Thomas Mars doesn’t plan in advance when and where he will crowd-surf during performances. The lead singer of French rock band Phoenix said it just kind of happens. But at 36 years old, the father of two and husband of director Sofia Coppola acknowledged he probably needs to stop soon.
There’s a risk involved with jumping in the audience, one Mars knows too well. He had such a hard time getting out of a crowd in Brazil, he fainted once he made it back to the stage. And then, according to his interview with Rolling Stone, there was the show in Australia where someone repeatedly tried to steal his shoe.
“I get carried away,” said Mars, no pun intended, over the phone Sept. 19 from New York. “It’s a strange moment because you lose track of space and time. You abandon yourself sometimes. I think it’s time to stop. But I don’t really think about these (risks) when we’re playing. If I did, everything would tell me, ‘No. Why do such a thing?’
“It’s a nice way to get to know the crowd and not be so clinical and protected. Not that the shows shouldn’t be safe. But a lot of shows these days are about VIP seating and lots of security. When I was a teenager, I remember shows were the opposite. It wasn’t a riot, but it was wild. I want the same sort of energy.”
Mars, whose band will perform Saturday at the Aragon Ballroom, enjoys unpredictability. It’s why Phoenix had fellow Frenchmen Daft Punk join the band for a surprise collaboration during its show at Madison Square Garden in 2010 and did the same with R&B singer R. Kelly during a set show at Coachella Festival in April. There was talk of reuniting with the Chicago native on stage when Phoenix headlined Lollapalooza in August, but nothing came of it.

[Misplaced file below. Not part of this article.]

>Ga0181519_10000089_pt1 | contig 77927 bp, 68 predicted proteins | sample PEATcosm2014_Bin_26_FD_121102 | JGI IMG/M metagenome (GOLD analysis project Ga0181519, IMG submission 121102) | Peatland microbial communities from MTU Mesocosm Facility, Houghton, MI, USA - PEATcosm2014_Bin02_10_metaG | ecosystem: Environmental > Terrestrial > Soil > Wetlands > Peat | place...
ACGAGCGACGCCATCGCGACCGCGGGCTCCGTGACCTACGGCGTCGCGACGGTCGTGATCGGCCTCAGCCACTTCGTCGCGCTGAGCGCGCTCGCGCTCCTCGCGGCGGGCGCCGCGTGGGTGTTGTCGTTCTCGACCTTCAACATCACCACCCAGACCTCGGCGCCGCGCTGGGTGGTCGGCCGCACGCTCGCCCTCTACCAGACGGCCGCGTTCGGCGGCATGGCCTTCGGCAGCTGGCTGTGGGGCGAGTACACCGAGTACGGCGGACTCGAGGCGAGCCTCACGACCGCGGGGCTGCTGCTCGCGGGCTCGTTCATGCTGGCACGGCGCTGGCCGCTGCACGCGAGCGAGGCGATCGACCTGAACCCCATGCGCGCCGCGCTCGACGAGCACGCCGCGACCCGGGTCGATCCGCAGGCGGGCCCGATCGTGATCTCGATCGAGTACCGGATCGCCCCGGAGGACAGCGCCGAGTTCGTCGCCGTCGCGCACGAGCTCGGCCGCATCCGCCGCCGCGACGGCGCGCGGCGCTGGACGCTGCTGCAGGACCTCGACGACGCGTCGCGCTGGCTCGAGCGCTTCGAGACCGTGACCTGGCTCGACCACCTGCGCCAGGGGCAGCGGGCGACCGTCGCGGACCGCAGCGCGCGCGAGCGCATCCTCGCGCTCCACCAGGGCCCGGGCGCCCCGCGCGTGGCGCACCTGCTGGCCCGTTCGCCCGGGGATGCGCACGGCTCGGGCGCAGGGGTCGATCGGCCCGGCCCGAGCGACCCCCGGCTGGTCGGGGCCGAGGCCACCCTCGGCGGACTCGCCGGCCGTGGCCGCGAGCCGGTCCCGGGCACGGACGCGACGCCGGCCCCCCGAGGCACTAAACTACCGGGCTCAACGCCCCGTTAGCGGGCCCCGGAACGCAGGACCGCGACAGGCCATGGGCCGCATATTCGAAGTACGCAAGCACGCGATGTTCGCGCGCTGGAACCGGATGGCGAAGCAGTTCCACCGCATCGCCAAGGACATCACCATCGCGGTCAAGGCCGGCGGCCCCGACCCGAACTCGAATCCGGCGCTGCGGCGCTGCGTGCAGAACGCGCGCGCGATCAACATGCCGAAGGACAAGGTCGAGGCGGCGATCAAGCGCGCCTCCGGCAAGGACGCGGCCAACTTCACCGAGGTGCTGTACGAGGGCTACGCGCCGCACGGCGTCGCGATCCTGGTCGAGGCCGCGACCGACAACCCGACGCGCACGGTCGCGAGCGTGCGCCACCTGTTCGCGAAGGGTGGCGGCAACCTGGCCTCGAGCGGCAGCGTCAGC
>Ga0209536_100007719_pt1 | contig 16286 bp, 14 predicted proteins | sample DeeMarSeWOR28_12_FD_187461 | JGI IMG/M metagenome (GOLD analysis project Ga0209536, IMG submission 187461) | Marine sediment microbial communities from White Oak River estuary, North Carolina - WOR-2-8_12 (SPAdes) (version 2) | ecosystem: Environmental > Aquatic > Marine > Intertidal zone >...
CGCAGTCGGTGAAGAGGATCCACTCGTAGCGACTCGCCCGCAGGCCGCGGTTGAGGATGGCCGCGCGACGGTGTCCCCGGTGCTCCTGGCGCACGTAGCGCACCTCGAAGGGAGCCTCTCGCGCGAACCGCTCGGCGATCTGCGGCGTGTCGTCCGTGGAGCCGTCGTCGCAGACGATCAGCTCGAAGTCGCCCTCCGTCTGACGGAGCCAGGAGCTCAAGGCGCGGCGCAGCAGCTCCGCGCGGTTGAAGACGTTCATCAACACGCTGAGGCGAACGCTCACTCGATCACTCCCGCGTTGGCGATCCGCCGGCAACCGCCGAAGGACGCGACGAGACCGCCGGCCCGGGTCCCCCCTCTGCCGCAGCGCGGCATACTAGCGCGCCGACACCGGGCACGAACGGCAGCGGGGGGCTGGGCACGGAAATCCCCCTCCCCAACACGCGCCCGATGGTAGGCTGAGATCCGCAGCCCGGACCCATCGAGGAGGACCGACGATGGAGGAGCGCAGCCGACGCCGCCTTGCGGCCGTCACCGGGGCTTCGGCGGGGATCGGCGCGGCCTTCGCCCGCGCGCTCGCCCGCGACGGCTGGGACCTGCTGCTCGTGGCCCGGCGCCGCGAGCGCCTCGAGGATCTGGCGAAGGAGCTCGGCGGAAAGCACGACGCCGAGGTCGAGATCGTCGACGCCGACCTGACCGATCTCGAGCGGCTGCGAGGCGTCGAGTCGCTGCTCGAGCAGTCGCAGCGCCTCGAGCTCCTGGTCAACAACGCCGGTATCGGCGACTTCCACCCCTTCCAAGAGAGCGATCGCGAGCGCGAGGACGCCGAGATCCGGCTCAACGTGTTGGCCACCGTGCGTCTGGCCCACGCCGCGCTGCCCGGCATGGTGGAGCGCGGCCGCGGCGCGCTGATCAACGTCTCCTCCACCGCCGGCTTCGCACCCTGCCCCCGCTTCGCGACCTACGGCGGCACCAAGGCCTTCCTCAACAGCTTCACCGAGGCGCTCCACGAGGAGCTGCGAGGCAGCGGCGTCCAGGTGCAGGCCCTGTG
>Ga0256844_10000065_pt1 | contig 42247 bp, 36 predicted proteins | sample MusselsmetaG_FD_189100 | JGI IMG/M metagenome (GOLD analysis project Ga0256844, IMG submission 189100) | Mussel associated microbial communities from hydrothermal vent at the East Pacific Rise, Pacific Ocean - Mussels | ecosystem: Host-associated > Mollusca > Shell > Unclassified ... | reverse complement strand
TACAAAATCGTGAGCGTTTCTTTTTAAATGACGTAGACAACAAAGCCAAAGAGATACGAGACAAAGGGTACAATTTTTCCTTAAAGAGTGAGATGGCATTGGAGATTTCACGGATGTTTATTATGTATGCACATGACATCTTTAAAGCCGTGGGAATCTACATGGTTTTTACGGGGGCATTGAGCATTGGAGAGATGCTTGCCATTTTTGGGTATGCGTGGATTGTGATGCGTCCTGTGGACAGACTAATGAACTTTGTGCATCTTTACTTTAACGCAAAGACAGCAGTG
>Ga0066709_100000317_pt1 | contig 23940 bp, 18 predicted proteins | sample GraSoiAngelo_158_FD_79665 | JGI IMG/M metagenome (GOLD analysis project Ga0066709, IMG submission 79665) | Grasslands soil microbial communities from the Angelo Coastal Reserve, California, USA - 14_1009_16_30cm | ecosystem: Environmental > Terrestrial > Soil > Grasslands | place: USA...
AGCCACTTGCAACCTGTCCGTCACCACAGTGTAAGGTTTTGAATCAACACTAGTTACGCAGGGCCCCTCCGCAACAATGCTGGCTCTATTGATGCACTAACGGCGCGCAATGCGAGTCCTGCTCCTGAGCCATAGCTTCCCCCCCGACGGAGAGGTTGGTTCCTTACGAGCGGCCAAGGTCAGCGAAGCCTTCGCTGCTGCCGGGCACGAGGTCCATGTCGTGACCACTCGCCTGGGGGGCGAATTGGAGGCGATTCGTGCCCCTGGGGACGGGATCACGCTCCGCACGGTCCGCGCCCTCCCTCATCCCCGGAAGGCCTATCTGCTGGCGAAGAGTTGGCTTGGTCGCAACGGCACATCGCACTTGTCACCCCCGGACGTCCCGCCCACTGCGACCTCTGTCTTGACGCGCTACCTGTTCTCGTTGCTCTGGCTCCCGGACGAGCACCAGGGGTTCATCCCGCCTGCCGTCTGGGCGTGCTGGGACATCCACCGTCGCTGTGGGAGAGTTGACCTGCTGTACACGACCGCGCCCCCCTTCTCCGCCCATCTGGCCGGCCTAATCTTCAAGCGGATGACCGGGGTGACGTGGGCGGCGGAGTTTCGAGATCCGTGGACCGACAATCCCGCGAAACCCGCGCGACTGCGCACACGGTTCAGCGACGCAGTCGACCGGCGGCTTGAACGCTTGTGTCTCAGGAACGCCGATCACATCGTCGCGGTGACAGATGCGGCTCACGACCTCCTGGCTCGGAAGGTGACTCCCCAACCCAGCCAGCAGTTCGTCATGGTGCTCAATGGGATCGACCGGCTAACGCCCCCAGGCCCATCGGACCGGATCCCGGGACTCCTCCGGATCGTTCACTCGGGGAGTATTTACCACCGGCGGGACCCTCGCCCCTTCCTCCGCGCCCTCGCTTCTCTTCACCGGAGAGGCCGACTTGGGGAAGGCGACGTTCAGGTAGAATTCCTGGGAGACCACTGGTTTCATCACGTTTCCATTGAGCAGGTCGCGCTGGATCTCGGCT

“We did say at the end of Coachella that we would be playing Chicago soon, but we never really talked further about it,” Mars said. “There wouldn’t be much pleasure in repeating it. It would have been predictable. It needs to be something where you can fail greatly, otherwise there’s nothing interesting about it.”
That might explain why, during shows, Mars will lie still on stage singing for what he said is about 10 minutes. Mars used to think there was a chance fans might leave, but now they expect it. Of course, that’s the last thing he wants.
“Maybe I should change it,” Mars said.
Performing on stage hasn’t come easy for Mars. He wishes he had the confidence of “The Godfather of Soul” James Brown, but he said he and his bandmates are actually pretty shy. He remembers one French record industry executive telling him that Phoenix had the stage presence of heavy metal pioneers Black Sabbath — and he didn’t mean that in a good way.
It probably didn’t help the band’s confidence when some questioned if Phoenix was worthy of headlining Lollapalooza in 2010. The band’s “Wolfgang Amadeus Phoenix,” took home the 2010 Grammy for best alternative music album, but some felt it wasn’t as established as fellow headliners Green Day, Lady Gaga, Arcade Fire, The Strokes and Soundgarden.
“Whenever people announce the festival headliners, you usually want every one of them to be a big name,” Mars said. “We were probably the smallest name headlining. Some people were disappointed they didn’t get a bigger band. It was risky, but the show went well and really helped us out. That was a big moment for us.”
There was far less criticism when Phoenix was announced as a headliner for Lollapalooza this year, which meant the band members — whose fourth album, “Bankrupt,” was released in April and peaked at No. 4 on the Billboard 200 chart — had less to prove. Still, that didn’t stop Mars from crowd-surfing to close out the show.
He can’t help it.
When: 7:30 p.m. Saturday
Where: Aragon Ballroom, 1106 W. Lawrence Avenue
Tickets: $42, aragon.com